Dr. Timothy James has been involved in various aspects of the medical field throughout his life. In college, he studied tick-borne diseases and illness of muscle proteins and was considering a career
researching infectious diseases. During his undergraduate years, he shadowed several veterinarians and decided that working with small animals would be his new career path.
Dr. James graduated from the University of Georgia, earning his Doctorate of Veterinary Medicine degree in 2003. From that point on, he was immersed in surgery and emergency medicine. He started his career at a large specialty practice in Indianapolis where he also completed a residency through the American Board of Veterinary Practitioners.
During that time, he also became a certified canine rehabilitation therapist. After several
years in Indianapolis, Dr. James moved to Tennessee, working at the Regional Institute for Veterinary
Emergency and Referrals. It is at that facility where completed a surgical residency program over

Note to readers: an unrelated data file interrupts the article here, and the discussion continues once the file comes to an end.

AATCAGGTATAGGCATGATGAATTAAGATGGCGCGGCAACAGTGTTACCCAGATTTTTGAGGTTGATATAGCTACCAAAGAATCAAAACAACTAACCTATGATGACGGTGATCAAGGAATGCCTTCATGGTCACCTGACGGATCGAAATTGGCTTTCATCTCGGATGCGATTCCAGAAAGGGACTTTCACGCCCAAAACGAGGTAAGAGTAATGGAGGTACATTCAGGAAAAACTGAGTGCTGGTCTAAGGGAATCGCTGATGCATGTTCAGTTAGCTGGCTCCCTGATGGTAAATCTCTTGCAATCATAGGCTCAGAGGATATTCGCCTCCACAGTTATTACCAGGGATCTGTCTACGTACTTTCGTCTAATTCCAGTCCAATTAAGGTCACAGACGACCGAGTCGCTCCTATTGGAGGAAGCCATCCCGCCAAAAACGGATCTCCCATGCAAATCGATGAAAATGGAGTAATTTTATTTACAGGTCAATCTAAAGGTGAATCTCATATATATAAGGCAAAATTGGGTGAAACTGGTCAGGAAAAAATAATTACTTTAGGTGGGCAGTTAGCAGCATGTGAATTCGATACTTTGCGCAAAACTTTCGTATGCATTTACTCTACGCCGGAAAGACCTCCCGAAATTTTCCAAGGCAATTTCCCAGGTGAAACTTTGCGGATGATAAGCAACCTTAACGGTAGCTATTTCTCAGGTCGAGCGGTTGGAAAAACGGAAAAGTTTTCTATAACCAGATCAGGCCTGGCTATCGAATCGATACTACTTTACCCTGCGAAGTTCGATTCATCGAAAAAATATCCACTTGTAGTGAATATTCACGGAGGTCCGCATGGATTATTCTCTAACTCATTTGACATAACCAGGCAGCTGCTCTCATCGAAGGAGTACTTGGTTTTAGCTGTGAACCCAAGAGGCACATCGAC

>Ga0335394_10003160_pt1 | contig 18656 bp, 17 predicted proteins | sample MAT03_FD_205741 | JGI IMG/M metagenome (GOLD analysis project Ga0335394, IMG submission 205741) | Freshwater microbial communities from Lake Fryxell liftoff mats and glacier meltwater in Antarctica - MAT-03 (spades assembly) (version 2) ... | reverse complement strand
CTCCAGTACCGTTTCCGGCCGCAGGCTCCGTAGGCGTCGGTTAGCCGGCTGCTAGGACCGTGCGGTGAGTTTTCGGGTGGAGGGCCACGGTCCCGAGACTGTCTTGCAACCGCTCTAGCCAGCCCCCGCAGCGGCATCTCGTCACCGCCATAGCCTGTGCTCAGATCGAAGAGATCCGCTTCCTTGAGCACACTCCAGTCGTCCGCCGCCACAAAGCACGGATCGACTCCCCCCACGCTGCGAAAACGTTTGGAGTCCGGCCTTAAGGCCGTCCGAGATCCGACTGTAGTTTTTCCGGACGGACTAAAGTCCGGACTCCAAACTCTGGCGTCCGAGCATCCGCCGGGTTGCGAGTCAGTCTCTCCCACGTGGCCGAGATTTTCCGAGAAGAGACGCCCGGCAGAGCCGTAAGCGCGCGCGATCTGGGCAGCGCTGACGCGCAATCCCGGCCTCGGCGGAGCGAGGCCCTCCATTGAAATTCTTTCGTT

Dr. James was most recently a staff surgeon at North Georgia Veterinary Specialists. He
has special interests in surgery of the spine and orthopedics; however, Dr. James also excels in soft
Mountain Emergency Animal Center would like to welcome Dr. James to our team!
It’s Warming Up!!! If you are enjoying the warmer weather now, so are the snakes! As a matter of fact, while driving home, a Garter Snake slithered in front of my car while at a stop sign. Some of my neighbors have told me that they’ve seen Copperheads about.
Venomous snakes injure over 150,000 dogs and cats every year in the US. This data is about 10 years old! So, you can only imagine as we continue to encroach upon their territory, there are going to be more exposures. In our area, the Copperhead is the most common venomous snake; however, there are also Eastern Diamondback Rattlesnake, Timber Rattlesnake, Cotton Mouth, Pigmy Rattlesnake and Coral Snakes in Georgia. In North Georgia, the Timber Rattlesnake and Copperhead are most commonly the cause of envenomation in pets and people. Rattlesnake venom is much more potent and deadly than that of the Copperhead. All of the snakes listed with the exception of the Coral Snake are Pit Vipers which belong to the family Crotalidae. Pit Vipers have triangular heads, elliptical pupils and “pits” or scent glands where there “nose” is (pic. #1).